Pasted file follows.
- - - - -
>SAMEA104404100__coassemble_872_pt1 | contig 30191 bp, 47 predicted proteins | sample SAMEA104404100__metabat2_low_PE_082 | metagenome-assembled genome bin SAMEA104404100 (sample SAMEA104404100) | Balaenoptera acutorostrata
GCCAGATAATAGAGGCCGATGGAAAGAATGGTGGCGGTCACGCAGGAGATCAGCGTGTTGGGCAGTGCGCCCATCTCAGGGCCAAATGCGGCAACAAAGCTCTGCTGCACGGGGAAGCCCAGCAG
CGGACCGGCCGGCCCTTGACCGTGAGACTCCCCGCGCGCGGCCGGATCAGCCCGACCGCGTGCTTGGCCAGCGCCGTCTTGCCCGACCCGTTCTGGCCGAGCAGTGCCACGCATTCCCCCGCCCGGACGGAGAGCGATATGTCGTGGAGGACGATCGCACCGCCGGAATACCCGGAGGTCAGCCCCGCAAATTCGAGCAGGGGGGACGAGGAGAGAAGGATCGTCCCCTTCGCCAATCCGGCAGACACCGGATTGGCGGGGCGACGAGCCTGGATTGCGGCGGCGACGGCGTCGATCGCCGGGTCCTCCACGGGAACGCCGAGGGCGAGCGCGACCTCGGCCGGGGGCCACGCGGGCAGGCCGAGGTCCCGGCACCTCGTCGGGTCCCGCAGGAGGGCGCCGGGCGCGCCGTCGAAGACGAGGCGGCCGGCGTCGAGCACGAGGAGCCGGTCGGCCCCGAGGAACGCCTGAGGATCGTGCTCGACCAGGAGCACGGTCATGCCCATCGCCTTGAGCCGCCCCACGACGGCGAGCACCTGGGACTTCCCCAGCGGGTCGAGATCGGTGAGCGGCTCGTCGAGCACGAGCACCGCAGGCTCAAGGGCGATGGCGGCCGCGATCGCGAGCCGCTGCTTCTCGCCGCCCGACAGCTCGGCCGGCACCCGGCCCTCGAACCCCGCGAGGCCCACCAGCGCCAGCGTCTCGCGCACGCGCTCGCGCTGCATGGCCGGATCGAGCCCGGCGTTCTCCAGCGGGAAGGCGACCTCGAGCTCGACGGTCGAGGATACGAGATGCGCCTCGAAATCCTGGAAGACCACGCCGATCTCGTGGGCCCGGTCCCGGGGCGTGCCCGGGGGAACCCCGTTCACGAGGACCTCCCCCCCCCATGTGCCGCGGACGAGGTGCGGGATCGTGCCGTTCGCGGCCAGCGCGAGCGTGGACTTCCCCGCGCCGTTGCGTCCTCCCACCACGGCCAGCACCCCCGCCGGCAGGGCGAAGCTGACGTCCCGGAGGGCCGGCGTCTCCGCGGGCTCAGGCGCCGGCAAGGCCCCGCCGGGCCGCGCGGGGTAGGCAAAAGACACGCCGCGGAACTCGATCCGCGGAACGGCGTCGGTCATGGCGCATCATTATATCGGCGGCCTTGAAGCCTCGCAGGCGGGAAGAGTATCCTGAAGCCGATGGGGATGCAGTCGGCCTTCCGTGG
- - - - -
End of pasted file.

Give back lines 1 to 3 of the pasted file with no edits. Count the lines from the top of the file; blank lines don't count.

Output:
>SAMEA104404100__coassemble_872_pt1 | contig 30191 bp, 47 predicted proteins | sample SAMEA104404100__metabat2_low_PE_082 | metagenome-assembled genome bin SAMEA104404100 (sample SAMEA104404100) | Balaenoptera acutorostrata
GCCAGATAATAGAGGCCGATGGAAAGAATGGTGGCGGTCACGCAGGAGATCAGCGTGTTGGGCAGTGCGCCCATCTCAGGGCCAAATGCGGCAACAAAGCTCTGCTGCACGGGGAAGCCCAGCAG
CGGACCGGCCGGCCCTTGACCGTGAGACTCCCCGCGCGCGGCCGGATCAGCCCGACCGCGTGCTTGGCCAGCGCCGTCTTGCCCGACCCGTTCTGGCCGAGCAGTGCCACGCATTCCCCCGCCCGGACGGAGAGCGATATGTCGTGGAGGACGATCGCACCGCCGGAATACCCGGAGGTCAGCCCCGCAAATTCGAGCAGGGGGGACGAGGAGAGAAGGATCGTCCCCTTCGCCAATCCGGCAGACACCGGATTGGCGGGGCGACGAGCCTGGATTGCGGCGGCGACGGCGTCGATCGCCGGGTCCTCCACGGGAACGCCGAGGGCGAGCGCGACCTCGGCCGGGGGCCACGCGGGCAGGCCGAGGTCCCGGCACCTCGTCGGGTCCCGCAGGAGGGCGCCGGGCGCGCCGTCGAAGACGAGGCGGCCGGCGTCGAGCACGAGGAGCCGGTCGGCCCCGAGGAACGCCTGAGGATCGTGCTCGACCAGGAGCACGGTCATGCCCATCGCCTTGAGCCGCCCCACGACGGCGAGCACCTGGGACTTCCCCAGCGGGTCGAGATCGGTGAGCGGCTCGTCGAGCACGAGCACCGCAGGCTCAAGGGCGATGGCGGCCGCGATCGCGAGCCGCTGCTTCTCGCCGCCCGACAGCTCGGCCGGCACCCGGCCCTCGAACCCCGCGAGGCCCACCAGCGCCAGCGTCTCGCGCACGCGCTCGCGCTGCATGGCCGGATCGAGCCCGGCGTTCTCCAGCGGGAAGGCGACCTCGAGCTCGACGGTCGAGGATACGAGATGCGCCTCGAAATCCTGGAAGACCACGCCGATCTCGTGGGCCCGGTCCCGGGGCGTGCCCGGGGGAACCCCGTTCACGAGGACCTCCCCCCCCCATGTGCCGCGGACGAGGTGCGGGATCGTGCCGTTCGCGGCCAGCGCGAGCGTGGACTTCCCCGCGCCGTTGCGTCCTCCCACCACGGCCAGCACCCCCGCCGGCAGGGCGAAGCTGACGTCCCGGAGGGCCGGCGTCTCCGCGGGCTCAGGCGCCGGCAAGGCCCCGCCGGGCCGCGCGGGGTAGGCAAAAGACACGCCGCGGAACTCGATCCGCGGAACGGCGTCGGTCATGGCGCATCATTATATCGGCGGCCTTGAAGCCTCGCAGGCGGGAAGAGTATCCTGAAGCCGATGGGGATGCAGTCGGCCTTCCGTGG